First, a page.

“Retreat on time is a victory”. The phrase, attributed to Napoleon Bonaparte, could well explain the reason why some companies knocked out by the coronavirus are voluntarily filing bankruptcy, despite the fact that they are not legally obliged to do so until March 14.
Teria Yabar, Dentix and many others have already started this process of which, according to statistics, only 10% of companies survive successfully. Although each case is different, there are a number of reasons why it may be wise not to wait another minute.
In the first place, because the moratorium can turn into a poisoned apple . As financial restructuring experts assure, businesses in difficulty should not take this time in relaxation, quite the opposite.
Using a medical simile, the sooner gangrenous parts of the business are removed, the more the risk of spreading to the entire business is reduced. You do need, yes, a good doctor. As Guillermo Prada, partner at PradaGayoso, explains, “ a business crisis cannot be resolved by ignoring the legal environment in which it will operate”.
What happens is that, now, they have had to surf in a scenario as exceptional as it is uncertain. Until March 14, 2021, the law has legally shielded companies from their creditors, so that they cannot force their bankruptcy.
The objective is that they have room for maneuver to get out of the quagmire, looking for exits such as, for example, ICO guarantees. According to the INE, there is a situation of chicha calm, since the number of bankrupt debtors has only increased by 1.6% compared to 2019.
However, there are some red lights that should be addressed immediately if they do come on . One of them is the non-payment of common items (such as wages or Social Security contributions).
“Or that the company has serious difficulties in obtaining financing,” adds Pedro Martín, president of the Martín Molina firm. In these circumstances, “the best way to try to save the company is to request the declaration of insolvency”. If you wait, it will be doomed to liquidation.
The reality is that, as Cristian Valcárcel, senior associate of DWF-RCD points out, in Spain there is no culture of going to the bankruptcy to reach an agreement with creditors. For this reason, most of the companies that are presented today are “those that no longer have any viability and those that depend on the sale of the production unit.”
In a situation of “illiquidity”, Prada also defends, “it makes no sense to delay the request to the court.” Above all, taking into account that, if the forecasts are met, from spring an avalanche of companies and entrepreneurs ruined by the covid will parade.
In this sense, getting ahead can be a good strategy to avoid being last in line, “avoiding the foreseeable collapse that is expected for the second half of 2021,” says Valcárcel. Likewise, he adds, there are those who seek to anticipate their creditors, or even buy some time.
Another option currently being considered by some companies is to start negotiations with their claimants in the pre-bankruptcy phase and thus obtain an additional deadline for filing beyond March 14.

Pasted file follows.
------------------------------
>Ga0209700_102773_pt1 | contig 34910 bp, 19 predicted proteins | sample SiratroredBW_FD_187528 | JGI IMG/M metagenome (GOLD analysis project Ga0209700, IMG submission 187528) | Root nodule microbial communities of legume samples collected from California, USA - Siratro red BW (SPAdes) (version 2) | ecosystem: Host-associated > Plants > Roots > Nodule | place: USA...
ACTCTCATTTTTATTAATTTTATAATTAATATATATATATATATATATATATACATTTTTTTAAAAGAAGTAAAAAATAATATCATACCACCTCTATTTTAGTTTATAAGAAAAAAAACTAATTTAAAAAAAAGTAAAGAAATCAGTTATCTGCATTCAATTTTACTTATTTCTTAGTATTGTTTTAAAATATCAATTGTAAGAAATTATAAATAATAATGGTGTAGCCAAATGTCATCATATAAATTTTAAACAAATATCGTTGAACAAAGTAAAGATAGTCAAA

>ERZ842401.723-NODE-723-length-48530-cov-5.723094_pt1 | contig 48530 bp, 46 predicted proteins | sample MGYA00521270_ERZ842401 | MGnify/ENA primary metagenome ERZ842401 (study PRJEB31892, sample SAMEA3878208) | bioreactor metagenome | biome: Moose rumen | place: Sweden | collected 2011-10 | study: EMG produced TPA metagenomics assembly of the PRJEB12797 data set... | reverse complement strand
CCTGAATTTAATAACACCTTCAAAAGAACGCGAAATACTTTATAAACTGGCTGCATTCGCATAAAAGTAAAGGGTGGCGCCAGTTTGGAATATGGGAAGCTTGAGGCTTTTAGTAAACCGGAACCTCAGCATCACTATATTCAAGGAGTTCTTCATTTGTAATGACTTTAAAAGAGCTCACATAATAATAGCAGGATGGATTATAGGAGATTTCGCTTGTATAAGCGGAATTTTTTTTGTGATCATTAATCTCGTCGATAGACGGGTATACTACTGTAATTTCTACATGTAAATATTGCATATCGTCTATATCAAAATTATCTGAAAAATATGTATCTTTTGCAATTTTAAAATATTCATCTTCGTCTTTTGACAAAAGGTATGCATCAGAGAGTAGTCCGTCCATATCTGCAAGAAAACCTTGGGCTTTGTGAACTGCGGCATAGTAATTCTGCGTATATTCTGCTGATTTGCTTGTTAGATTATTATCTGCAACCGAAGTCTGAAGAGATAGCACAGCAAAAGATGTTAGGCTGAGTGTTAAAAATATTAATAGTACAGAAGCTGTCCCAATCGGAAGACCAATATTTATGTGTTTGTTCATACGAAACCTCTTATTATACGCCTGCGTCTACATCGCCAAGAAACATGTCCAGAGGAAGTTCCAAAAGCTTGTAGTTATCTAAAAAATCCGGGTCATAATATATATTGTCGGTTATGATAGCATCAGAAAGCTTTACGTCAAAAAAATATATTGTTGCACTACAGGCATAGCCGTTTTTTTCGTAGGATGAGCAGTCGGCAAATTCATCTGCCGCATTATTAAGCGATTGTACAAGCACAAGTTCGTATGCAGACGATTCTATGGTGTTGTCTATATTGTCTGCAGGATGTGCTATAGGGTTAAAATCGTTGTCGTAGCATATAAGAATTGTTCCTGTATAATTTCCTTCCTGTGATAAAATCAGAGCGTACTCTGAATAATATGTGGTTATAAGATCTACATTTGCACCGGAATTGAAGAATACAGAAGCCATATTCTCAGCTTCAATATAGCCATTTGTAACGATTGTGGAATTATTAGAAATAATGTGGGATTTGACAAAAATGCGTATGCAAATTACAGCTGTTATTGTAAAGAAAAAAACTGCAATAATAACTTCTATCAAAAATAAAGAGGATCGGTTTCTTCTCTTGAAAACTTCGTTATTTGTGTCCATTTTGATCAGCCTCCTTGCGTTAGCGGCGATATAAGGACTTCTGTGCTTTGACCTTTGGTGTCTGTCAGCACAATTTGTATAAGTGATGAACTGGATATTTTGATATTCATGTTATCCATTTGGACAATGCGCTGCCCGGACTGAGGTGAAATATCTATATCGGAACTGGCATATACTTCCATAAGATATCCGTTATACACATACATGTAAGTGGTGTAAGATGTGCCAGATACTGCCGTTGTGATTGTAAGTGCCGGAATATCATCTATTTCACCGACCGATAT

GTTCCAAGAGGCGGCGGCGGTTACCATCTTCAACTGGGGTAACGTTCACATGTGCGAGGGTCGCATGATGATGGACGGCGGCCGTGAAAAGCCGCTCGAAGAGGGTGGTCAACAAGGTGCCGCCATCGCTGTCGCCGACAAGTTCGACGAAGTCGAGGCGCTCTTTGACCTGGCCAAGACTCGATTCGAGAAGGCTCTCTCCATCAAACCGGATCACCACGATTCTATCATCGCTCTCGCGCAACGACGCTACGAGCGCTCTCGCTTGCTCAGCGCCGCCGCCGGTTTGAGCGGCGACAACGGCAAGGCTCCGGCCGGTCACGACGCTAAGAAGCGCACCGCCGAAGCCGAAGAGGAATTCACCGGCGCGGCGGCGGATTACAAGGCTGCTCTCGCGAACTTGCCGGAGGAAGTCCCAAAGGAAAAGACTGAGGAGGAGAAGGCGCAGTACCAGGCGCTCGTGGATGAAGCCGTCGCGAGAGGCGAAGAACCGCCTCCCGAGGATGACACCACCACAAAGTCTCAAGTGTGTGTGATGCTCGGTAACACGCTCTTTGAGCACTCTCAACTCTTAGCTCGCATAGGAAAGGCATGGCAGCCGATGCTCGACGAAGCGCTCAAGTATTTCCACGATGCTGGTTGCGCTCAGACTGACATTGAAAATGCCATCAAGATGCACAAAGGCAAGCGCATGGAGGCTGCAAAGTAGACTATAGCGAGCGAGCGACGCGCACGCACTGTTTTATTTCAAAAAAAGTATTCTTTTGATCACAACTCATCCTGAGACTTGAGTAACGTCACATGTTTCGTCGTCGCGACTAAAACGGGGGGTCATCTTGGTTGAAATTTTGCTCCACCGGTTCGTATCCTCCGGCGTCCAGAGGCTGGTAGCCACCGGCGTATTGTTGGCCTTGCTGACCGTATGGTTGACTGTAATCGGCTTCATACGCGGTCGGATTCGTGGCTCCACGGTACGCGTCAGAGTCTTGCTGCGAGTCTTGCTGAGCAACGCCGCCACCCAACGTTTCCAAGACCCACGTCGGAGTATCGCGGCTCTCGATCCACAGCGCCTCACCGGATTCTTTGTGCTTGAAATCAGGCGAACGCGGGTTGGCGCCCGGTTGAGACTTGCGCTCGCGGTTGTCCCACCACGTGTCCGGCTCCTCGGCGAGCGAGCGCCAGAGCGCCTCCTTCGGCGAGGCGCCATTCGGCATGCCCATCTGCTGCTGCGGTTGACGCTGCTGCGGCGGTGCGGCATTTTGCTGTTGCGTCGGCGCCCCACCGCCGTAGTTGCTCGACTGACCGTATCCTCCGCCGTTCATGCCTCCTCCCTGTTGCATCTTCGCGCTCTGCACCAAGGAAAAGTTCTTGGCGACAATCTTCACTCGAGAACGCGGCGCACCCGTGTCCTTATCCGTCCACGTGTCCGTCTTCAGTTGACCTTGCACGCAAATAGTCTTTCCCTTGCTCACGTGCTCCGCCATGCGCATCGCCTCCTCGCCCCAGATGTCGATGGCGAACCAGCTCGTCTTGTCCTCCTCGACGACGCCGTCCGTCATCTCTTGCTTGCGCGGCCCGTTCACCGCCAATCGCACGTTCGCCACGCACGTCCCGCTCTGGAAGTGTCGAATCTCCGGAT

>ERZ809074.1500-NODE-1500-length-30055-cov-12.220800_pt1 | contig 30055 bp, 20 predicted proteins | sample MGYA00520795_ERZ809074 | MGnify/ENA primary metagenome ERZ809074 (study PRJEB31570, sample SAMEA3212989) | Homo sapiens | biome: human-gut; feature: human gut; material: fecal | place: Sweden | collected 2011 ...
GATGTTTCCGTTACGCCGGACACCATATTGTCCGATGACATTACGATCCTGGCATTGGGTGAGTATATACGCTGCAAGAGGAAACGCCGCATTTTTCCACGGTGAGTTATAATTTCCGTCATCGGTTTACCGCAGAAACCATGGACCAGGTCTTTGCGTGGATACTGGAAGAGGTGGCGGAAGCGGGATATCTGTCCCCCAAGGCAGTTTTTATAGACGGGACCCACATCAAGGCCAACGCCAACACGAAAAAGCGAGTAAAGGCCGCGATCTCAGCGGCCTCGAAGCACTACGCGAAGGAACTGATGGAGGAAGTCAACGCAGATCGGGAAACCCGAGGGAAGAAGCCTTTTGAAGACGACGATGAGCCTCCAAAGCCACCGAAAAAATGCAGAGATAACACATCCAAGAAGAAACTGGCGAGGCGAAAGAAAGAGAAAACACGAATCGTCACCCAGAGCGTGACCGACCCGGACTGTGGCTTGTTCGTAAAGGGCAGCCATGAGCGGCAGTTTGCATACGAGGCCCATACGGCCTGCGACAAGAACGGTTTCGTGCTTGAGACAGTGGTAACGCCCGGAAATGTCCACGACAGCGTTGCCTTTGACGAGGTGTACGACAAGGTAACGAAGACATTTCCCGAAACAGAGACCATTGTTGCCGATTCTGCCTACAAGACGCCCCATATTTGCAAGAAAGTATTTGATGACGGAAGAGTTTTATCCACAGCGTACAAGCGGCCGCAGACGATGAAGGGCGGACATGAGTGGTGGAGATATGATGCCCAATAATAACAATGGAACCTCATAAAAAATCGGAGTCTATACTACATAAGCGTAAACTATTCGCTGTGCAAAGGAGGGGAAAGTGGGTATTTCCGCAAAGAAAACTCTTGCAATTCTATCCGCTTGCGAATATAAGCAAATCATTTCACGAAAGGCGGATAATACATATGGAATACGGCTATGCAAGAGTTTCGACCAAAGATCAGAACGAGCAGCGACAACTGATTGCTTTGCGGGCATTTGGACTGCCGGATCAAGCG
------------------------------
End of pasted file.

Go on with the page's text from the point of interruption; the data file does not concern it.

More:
For Martín, this route is gaining more and more prominence and can serve as a float for those businesses whose situation allows for restructuring and resizing “through particular agreements with the most representative creditors.”
Furthermore, if the expected result is not obtained, the bankruptcy administrator would be informed of the path taken to obtain an agreement that allows the viability of the business.
One of the common fears of the companies that are turning to these experts is not being able to return all the public and private financing obtained, in many cases personally endorsed by the employer.
They are also afraid of not being able to face the readjustment of the workforce when they incorporate workers into ERTE. Experts cannot agree on what is best in this context.
What cannot be said, Prada argues, is that “in case of crisis, you have to go directly to the contest; and much more now, that there is no legal obligation ”. Issues such as loss of opportunities must be assessed, for example, “of eventual investors or new hires,” says Valcárcel.
The second reason why the administrators of a company prefer not to exhaust the moratorium is to avoid risks to their assets. If the bankruptcy is declared guilty (that is, they accuse you of having unlawfully delayed or worsened it) they may have to face all or part of the unpaid corporate debts.
The bankruptcy law requires managers to respond personally if, directly or dangerously, they have had a role in aggravating the company’s insolvency. For example, for not requesting the contest when they had to.
In this sense, the commercial judge, Raúl García, explains that this duty “is currently in parentheses”, so it cannot be breached.
A different issue, he adds, is that the actions of those responsible have harmed the entity, but he believes that, in practice, it is a situation that “is unlikely to lead to convictions.”
However, as Martín warns, in the process the management of the last two years is reviewed, so the contest could be classified as guilty if they had to file insolvency before the covid. All a warning to sailors.